school students

It's not all fun and games

Blog entry about capitalist business simulations including football team managing and sharedealing at the Croydonian anarchist's school and sixth form.

What happened in Brighton? - N24 student walkout

A breakaway group on Black Lion street, having escaped the Town Hall kettle

The following aims to provide some basic materials for people who were involved or interested in the events of N24 (during the student movement in Britain winter 2010-11), to think about what happened there and what it means for them – and for next time. It’s based on numerous personal accounts, collated into a punch-by-punch narrative.

Statistics statistics statistics

As the title suggests, the role of statistics in school policy towards teachers and students is becoming ever more prominent. Of course schools have long since entered the realm of competition but recent events have reminded me of this.

Education and the nature of success

The first full blog post from Croydonian anarchist, describing (and critiquing) a talk recently put on by his school about being "successful".

Class size matters... but money is tight.

The resistance to smaller class sizes in state schools boils down to one thing - economics.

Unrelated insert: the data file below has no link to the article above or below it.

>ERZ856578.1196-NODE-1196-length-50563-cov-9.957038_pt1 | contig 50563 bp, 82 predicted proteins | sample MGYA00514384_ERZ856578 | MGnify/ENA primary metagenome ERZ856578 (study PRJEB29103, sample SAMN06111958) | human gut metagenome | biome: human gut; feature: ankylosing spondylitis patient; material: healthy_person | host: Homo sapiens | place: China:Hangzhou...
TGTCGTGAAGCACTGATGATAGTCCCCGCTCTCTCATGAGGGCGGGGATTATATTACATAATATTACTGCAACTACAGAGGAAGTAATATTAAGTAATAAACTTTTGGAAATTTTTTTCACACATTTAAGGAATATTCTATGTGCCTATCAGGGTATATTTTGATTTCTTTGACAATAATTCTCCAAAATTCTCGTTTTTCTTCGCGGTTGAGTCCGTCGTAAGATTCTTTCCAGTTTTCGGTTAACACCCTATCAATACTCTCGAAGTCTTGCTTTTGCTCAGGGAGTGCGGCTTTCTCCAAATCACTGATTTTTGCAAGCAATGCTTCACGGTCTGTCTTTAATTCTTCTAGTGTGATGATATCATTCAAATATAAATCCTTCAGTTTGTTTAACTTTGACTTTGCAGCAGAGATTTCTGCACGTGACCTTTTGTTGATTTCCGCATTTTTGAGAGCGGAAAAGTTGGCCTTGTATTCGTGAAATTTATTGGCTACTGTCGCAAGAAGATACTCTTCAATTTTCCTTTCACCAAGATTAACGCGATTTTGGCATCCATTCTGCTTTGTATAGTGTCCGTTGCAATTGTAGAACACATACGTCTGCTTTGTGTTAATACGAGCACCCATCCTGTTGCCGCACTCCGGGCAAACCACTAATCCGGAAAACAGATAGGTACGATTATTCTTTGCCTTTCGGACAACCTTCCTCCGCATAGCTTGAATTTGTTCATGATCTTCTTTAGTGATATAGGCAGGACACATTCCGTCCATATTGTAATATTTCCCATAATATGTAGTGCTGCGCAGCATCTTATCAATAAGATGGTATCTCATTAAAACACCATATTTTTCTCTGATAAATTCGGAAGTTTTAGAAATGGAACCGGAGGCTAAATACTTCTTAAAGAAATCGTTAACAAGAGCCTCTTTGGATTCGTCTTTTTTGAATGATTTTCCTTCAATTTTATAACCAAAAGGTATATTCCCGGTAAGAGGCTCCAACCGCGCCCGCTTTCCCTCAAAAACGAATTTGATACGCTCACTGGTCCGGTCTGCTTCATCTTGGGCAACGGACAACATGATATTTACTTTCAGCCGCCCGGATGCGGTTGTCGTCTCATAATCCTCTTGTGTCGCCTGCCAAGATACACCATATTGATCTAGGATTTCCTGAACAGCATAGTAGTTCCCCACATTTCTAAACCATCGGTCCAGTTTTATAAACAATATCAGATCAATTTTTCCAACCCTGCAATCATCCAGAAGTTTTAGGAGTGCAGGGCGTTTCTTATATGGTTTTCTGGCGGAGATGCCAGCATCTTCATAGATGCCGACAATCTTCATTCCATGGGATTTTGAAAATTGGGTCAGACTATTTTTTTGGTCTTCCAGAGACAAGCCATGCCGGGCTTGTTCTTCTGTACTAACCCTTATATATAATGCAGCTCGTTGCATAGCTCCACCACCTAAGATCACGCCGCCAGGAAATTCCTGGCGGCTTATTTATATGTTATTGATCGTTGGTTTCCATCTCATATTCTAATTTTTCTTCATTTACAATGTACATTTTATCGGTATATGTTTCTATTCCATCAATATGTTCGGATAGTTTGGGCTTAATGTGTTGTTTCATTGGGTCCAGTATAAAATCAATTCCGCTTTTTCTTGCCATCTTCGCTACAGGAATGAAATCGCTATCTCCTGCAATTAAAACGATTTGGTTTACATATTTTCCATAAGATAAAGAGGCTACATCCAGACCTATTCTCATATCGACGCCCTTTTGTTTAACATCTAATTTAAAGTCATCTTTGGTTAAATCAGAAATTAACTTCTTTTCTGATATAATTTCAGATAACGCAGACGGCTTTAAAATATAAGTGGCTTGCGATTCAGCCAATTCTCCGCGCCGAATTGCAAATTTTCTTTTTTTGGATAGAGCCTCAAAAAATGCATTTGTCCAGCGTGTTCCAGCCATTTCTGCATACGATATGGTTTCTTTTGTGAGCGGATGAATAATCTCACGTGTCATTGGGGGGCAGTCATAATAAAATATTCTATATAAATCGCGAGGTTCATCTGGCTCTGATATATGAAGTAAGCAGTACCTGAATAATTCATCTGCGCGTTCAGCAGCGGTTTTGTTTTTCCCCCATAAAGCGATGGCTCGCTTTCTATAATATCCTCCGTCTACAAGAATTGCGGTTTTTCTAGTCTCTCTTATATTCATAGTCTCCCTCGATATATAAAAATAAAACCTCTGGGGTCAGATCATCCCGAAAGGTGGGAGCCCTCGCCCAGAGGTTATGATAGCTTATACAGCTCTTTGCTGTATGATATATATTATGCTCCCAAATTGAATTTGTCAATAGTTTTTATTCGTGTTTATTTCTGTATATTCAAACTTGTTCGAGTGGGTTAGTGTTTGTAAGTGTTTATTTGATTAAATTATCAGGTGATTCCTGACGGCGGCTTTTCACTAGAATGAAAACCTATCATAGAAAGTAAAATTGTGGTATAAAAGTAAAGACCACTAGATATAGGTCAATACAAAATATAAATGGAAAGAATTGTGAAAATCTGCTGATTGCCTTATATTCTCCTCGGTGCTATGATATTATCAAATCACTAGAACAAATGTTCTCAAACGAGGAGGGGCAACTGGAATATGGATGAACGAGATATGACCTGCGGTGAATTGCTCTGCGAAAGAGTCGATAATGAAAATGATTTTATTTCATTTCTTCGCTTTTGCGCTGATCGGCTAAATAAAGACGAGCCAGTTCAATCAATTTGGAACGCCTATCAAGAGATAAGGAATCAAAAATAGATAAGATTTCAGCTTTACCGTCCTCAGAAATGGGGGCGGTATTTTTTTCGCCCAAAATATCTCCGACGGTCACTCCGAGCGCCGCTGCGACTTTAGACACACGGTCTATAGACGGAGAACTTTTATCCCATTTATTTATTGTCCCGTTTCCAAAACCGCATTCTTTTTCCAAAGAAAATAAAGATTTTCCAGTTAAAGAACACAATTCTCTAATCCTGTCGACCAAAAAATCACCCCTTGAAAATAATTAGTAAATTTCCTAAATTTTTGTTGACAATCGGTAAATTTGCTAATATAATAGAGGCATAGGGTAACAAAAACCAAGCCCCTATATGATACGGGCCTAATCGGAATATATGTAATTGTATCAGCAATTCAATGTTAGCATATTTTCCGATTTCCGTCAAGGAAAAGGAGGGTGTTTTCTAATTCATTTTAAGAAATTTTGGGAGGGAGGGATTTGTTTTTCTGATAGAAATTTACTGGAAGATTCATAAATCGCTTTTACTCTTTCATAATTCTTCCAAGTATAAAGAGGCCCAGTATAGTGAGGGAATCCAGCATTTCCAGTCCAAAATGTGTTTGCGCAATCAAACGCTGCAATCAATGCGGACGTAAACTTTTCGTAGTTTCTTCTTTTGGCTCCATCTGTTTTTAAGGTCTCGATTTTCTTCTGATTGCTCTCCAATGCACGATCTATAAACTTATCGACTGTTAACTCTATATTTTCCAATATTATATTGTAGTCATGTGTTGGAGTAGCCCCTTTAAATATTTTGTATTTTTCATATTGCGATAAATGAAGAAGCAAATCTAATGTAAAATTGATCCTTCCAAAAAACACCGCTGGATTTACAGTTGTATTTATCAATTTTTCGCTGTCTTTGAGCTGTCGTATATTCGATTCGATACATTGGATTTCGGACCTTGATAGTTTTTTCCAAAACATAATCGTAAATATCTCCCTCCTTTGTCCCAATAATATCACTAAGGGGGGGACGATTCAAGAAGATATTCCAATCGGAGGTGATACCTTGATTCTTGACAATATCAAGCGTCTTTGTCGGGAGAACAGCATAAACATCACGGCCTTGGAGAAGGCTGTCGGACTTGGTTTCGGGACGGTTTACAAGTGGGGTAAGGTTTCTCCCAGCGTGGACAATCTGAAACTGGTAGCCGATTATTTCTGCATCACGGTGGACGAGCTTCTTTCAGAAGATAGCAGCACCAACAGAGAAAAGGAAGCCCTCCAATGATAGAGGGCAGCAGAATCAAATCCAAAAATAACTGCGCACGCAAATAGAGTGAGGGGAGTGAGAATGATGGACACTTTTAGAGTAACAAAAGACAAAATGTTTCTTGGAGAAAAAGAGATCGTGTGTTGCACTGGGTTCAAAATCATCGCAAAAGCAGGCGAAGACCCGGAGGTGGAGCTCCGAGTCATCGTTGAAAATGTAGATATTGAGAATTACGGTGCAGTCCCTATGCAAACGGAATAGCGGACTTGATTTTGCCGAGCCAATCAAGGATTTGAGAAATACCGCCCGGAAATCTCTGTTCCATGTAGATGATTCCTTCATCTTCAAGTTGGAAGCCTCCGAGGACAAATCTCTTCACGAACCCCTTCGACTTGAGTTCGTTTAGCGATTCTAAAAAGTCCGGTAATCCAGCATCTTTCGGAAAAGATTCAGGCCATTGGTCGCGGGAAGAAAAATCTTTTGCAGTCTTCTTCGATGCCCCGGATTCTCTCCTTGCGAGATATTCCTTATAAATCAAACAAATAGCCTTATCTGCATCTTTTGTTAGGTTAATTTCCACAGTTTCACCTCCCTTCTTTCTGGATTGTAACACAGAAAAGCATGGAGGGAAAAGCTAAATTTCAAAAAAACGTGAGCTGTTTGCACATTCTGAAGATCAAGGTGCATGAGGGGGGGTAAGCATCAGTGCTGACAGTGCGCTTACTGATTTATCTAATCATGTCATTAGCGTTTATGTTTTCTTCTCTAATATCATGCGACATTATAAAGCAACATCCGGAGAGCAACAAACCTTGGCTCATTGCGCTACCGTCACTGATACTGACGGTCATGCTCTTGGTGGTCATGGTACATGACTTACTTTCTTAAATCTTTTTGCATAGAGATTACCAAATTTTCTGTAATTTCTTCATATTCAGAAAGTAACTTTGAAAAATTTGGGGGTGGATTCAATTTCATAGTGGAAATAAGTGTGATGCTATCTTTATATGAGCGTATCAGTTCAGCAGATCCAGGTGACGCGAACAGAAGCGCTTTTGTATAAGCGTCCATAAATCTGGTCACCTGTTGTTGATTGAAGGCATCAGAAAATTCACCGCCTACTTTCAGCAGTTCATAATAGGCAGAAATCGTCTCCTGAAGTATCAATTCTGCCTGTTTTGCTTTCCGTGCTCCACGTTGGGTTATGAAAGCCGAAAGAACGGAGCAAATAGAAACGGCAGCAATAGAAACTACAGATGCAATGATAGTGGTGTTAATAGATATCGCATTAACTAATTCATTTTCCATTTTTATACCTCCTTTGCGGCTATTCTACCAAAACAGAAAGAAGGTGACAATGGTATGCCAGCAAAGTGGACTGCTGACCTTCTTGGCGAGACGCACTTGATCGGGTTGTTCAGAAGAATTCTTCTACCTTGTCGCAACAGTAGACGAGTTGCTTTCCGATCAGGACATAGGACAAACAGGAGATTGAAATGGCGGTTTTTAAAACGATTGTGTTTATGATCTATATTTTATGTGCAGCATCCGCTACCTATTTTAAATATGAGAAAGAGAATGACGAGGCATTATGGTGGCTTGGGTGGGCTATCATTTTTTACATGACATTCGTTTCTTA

Italy: Occupy Everywhere, Occupy Everything! November 17

…And here we go again! Italy’s streets were put under occupation once again today, as part of the “International Student’s Day”, originally created to commemorate the students deported by the Nazi regime after a protest in Prague.

Opposing academies and "free" schools - Education Workers Network

The text of a brief introductory leaflet on Academies and Free Schools by the Education Workers Network distributed at the 2011 London Anarchist Bookfair.

A warning to students of all ages - Raoul Vaneigem

Raoul Vaneigem

The author of The Revolution of Everyday Life tackles the issue of education under bourgeois society and how it must be overcome.

Mobilisation versus representation: the UK student movement in November and December 2010

This article was published in the January 2011 issue of The Commune. It argues that the student movement's strength comes from below, not from the long march through institutions.

France: occupations of secondary, primary and infant schools

Infant school occupation, Caen

Since the very end of March, there have been increasing amounts of schools occupations throughout France. Provoked by the suppression of nearly 16,000 teaching posts, the closure of classes, the threatened closure of some of these schools and the consequent increases in class sizes, these occupations have been particularly concentrated on infant schools and primary schools, but have also included "Middle Schools" ("Collèges" for 11 to 14 or 15-year-olds) and those lycées with "Collèges" attached to them. Though it's hard to gauge how many occupations there have been, it must be at least 250.